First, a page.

Some residents of Hudson, Que., are trying to stop the development of land next to Sandy Beach.
The Sandy Beach Wetland Protection Group is pushing to have the town purchase the land to ensure that the greenspace around the beach is better protected. Group members as well as other residents who oppose the project say they’re willing to do anything to preserve its splendour.
“Because I would like to see the next generations of Hudsonites and whoever else want to come, to be able to enjoy it,” stated resident David Burgan while on a walk on the beach.
Though the land is privately owned, group members say the space has been used by residents for decades and that the project is too big.
“Too many units in a sensitive environmental area is just not the place to put this project,” explained Adrian Burke, a member of the group.
The plan is for 90 townhouses, some about 50 metres from the beach.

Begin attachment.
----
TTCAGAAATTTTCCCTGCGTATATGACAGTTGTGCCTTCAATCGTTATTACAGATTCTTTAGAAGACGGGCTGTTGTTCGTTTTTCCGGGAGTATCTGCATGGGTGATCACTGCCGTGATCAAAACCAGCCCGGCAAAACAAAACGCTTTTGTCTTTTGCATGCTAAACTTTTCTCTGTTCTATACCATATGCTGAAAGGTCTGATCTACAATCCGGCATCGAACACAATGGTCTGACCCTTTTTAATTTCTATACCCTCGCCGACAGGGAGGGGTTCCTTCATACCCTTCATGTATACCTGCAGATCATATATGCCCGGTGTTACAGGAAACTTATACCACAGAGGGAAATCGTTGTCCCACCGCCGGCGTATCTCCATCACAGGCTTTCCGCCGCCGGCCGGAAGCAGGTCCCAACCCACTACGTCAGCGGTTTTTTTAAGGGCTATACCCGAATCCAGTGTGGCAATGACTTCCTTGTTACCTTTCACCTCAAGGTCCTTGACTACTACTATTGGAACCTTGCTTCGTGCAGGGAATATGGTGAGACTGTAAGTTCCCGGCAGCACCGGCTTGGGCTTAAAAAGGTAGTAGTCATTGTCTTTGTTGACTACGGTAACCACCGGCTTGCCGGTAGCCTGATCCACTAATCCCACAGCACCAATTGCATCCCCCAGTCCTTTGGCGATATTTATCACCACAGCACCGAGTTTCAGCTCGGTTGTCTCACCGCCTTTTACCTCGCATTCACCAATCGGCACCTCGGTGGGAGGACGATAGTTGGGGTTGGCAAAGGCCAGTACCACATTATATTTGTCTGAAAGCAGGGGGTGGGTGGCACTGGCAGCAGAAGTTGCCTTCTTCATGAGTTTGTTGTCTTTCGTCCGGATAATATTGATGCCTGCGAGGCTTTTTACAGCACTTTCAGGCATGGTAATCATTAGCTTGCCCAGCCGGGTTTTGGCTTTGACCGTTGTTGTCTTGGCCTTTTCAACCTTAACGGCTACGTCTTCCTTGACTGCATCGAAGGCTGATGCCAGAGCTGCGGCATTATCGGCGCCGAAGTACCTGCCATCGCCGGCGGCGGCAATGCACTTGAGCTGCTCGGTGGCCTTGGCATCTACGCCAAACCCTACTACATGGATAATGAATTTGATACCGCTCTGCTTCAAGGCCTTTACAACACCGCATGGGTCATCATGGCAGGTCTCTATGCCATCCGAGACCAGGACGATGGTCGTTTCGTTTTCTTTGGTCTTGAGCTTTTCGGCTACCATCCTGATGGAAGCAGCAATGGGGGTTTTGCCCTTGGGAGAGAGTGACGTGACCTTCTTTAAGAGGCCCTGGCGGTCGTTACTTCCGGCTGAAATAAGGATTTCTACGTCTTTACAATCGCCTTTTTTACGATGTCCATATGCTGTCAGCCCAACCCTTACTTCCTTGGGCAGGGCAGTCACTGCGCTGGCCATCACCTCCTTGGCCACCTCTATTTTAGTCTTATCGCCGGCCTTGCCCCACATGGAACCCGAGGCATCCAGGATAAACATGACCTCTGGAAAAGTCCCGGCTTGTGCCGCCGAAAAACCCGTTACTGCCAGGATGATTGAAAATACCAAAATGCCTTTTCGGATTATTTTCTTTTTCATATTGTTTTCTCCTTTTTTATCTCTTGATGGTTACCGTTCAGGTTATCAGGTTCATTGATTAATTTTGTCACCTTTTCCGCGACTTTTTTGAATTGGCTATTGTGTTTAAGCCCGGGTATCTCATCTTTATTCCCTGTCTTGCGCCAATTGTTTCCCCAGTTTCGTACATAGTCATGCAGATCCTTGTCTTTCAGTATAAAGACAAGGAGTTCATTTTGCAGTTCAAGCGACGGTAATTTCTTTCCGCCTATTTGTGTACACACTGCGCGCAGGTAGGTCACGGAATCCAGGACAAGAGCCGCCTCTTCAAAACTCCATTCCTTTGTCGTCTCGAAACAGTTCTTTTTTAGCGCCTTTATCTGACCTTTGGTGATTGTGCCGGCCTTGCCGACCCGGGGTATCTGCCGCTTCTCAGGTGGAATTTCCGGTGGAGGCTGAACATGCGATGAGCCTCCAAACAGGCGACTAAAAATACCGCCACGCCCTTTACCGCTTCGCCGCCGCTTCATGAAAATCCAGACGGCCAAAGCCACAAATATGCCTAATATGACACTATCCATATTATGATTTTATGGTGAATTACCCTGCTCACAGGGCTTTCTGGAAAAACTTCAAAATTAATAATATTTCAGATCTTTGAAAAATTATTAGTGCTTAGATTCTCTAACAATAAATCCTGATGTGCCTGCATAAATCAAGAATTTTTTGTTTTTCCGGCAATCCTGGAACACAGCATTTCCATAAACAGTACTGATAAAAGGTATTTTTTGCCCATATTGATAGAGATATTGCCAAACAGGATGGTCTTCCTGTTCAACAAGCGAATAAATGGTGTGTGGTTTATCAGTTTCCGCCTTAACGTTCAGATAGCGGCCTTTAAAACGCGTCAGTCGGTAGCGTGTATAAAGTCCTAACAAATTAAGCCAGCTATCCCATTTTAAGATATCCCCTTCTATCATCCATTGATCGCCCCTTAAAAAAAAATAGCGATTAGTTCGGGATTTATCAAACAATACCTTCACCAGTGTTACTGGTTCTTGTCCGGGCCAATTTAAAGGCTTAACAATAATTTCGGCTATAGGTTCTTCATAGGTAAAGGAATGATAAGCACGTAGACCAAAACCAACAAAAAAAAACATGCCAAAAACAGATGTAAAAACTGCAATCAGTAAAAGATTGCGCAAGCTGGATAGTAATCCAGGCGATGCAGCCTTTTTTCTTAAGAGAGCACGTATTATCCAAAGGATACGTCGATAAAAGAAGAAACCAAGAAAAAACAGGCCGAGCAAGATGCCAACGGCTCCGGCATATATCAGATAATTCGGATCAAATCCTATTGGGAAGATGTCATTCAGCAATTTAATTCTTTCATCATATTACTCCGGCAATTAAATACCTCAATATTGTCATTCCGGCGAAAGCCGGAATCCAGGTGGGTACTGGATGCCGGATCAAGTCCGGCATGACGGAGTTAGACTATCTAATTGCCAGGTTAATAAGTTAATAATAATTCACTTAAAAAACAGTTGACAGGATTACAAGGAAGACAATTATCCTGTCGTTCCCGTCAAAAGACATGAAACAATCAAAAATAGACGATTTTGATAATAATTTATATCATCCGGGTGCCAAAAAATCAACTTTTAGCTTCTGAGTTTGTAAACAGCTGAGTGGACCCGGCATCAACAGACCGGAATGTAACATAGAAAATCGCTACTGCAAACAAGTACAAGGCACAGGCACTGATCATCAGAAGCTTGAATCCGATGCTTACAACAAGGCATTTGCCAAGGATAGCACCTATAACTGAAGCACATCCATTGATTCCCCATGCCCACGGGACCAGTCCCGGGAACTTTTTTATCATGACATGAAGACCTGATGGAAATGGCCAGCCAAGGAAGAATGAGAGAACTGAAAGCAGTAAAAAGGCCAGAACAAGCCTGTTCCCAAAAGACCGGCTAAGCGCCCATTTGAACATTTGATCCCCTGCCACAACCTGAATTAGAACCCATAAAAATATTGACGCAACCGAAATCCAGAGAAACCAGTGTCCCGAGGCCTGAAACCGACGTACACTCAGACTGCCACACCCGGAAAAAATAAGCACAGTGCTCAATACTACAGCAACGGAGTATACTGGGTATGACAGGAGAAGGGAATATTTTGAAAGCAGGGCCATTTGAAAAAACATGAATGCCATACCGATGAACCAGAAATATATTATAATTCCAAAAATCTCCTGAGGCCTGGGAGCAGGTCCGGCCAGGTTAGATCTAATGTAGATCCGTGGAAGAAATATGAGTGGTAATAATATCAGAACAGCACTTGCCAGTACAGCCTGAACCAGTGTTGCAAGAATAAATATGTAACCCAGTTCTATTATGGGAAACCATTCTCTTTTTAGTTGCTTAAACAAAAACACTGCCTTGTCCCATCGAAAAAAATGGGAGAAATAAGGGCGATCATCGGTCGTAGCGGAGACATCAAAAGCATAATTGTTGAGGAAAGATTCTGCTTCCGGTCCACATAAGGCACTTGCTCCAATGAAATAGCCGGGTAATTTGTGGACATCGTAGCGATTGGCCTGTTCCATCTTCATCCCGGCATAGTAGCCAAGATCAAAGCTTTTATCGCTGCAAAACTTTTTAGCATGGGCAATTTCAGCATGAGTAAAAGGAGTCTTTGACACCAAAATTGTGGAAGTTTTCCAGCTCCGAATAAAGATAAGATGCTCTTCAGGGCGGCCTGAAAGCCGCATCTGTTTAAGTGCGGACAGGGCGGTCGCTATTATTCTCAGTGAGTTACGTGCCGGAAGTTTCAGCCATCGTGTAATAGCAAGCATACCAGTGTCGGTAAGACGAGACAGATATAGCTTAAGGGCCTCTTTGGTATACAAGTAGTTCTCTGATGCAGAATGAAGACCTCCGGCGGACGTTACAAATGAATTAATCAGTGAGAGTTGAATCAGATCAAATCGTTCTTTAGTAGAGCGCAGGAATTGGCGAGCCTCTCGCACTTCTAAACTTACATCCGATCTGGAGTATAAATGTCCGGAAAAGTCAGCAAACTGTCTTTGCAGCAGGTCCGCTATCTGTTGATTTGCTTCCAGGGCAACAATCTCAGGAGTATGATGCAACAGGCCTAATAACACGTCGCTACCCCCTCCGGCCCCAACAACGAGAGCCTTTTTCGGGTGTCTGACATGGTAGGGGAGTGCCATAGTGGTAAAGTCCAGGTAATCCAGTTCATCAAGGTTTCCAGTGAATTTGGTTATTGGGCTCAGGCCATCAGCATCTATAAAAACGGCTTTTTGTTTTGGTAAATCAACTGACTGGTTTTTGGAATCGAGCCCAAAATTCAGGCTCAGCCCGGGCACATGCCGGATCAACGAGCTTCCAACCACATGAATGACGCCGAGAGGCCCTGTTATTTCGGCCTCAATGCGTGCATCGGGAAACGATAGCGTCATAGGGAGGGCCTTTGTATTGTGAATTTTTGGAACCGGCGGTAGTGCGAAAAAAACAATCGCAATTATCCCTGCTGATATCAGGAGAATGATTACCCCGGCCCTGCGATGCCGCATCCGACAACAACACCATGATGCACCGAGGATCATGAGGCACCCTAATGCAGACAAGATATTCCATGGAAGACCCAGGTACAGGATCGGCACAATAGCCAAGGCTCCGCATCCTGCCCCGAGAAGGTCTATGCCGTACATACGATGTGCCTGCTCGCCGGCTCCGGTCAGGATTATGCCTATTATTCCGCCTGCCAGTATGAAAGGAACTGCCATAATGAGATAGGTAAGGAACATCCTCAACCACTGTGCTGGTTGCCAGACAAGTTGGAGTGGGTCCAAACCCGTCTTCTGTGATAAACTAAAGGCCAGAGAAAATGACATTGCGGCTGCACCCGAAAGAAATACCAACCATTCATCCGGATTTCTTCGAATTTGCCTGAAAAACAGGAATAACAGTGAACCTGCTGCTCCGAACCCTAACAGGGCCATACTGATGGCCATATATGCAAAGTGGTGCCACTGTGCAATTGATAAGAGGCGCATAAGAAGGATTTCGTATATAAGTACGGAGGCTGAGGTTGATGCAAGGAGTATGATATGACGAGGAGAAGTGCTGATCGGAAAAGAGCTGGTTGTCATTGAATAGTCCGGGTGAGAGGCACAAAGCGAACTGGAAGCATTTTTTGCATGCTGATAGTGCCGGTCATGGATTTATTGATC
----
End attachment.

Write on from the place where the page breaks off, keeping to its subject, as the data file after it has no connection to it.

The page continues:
Resident Stuart Kay also worries about the impact on wildlife, though he said he understands the desire for profit.
“Yeah, I’m all for making money,” he pointed out. “I’m a businessman — been a businessman all my life. But I think some things should not be allowed to happen. Depends on the impact they are gonna have on the environment.”
According to the mayor, the town already controls almost two-thirds of the land in question including the beach, meaning those areas won’t be touched. But the group that wants to stop the project insists that isn’t enough, and that’s why they’re pushing town administration to buy the land.
“To protect the entirety of the woodlands, the wetlands and the beach,” stressed Burke.
However, according to Nicholls, there’s just one problem.
“The land is not for sale,” he said, “and the developer, from what we understand, has no interest in selling.”
Still, Burke thinks the town could make the developer an offer they can’t refuse. Burgan said he’d even be willing to help pay.
“I’m willing to contribute,” he declared. “I’m willing to put some money in the pot to try and keep it.”
But Nicholls pointed that the town is now looking to protect wetlands in the eastern section of the town.
“We’ve negotiated what we think is the best,” he said, “and we’re turning our eyes to conserving larger areas in the town.”
Global News reached out to the developer did not receive a reply by publication deadline.